Researchers and clinicians have been working to use focused ultrasound combined with microbubbles to open the blood-brain barrier (BBB) for both noninvasive diagnostic use as well as to deliver treatments to the brain for tumors and neurodegenerative diseases. However, the few existing devices for preclinical research are expensive, bulky and lack the precision needed for small animal research.
Hong Chen, associate professor of biomedical engineering at the McKelvey School of Engineering and of radiation oncology at the School of Medicine at Washington University in St. Louis, and her team have developed a low-cost, easy-to-use and highly precise focused ultrasound (FUS) device that can be used on small animal models in preclinical research.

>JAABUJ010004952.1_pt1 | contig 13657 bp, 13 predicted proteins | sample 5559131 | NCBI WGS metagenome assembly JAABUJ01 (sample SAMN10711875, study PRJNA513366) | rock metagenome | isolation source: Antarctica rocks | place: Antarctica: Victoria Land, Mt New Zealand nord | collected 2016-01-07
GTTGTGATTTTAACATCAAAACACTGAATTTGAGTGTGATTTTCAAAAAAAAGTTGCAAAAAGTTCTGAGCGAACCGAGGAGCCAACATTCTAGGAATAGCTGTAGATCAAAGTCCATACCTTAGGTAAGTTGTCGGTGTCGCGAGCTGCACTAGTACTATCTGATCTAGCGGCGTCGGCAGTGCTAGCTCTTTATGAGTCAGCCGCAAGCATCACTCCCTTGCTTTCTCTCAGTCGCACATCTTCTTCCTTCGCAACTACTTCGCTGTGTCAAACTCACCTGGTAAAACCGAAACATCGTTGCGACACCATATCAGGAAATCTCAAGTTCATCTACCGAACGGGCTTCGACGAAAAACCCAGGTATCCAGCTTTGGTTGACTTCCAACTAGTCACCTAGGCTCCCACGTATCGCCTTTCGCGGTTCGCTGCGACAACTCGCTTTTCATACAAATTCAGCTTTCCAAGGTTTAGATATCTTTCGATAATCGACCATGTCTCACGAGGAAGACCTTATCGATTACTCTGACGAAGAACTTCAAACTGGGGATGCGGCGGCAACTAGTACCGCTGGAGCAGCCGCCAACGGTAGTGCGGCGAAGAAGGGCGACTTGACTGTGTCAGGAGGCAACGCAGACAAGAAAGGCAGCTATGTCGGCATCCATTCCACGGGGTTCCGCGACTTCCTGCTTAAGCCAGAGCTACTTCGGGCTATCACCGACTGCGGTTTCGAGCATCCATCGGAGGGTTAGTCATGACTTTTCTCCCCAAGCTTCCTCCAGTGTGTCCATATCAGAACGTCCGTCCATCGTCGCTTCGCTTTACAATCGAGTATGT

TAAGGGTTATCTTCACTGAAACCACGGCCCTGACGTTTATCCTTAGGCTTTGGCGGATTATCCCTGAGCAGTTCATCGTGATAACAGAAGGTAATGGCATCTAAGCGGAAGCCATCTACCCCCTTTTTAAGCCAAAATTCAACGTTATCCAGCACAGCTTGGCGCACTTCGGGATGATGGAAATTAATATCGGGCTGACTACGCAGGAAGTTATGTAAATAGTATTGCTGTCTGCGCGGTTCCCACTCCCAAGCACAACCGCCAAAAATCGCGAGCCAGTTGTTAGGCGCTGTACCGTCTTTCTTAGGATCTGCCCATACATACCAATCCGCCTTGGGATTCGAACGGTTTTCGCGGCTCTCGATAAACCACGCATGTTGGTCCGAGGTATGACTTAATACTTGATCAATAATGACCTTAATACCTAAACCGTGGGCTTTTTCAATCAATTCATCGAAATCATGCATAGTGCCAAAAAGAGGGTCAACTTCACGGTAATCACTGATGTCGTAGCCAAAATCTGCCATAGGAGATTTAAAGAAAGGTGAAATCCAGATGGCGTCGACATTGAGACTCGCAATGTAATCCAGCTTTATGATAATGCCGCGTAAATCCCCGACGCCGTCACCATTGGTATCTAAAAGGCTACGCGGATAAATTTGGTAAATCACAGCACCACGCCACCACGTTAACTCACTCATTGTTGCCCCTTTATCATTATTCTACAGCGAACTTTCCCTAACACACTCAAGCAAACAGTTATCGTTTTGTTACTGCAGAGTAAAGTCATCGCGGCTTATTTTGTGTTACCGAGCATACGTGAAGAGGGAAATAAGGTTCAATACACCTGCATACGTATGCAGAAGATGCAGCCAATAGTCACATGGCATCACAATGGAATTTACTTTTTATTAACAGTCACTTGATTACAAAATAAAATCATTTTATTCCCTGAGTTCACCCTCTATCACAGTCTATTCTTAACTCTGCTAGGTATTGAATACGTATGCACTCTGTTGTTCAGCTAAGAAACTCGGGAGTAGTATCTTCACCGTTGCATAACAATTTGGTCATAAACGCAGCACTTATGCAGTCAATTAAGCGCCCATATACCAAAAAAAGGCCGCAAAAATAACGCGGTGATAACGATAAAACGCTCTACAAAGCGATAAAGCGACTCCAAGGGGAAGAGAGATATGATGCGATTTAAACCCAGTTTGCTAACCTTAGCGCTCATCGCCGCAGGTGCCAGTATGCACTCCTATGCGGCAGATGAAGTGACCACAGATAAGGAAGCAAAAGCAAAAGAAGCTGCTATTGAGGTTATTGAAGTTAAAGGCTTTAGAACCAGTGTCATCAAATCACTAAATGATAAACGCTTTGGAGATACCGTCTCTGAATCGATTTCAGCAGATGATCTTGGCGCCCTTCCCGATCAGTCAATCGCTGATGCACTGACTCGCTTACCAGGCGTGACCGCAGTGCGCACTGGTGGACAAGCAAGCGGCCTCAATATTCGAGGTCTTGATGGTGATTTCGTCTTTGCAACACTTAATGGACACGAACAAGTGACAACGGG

The FUS transducer, created in-house using a 3D printer, costs about $80 to fabricate. It can be integrated with a commercially available stereotactic frame to precisely target a mouse brain. Results of the work were published online in IEEE Transactions on Biomedical Engineering Feb. 15.
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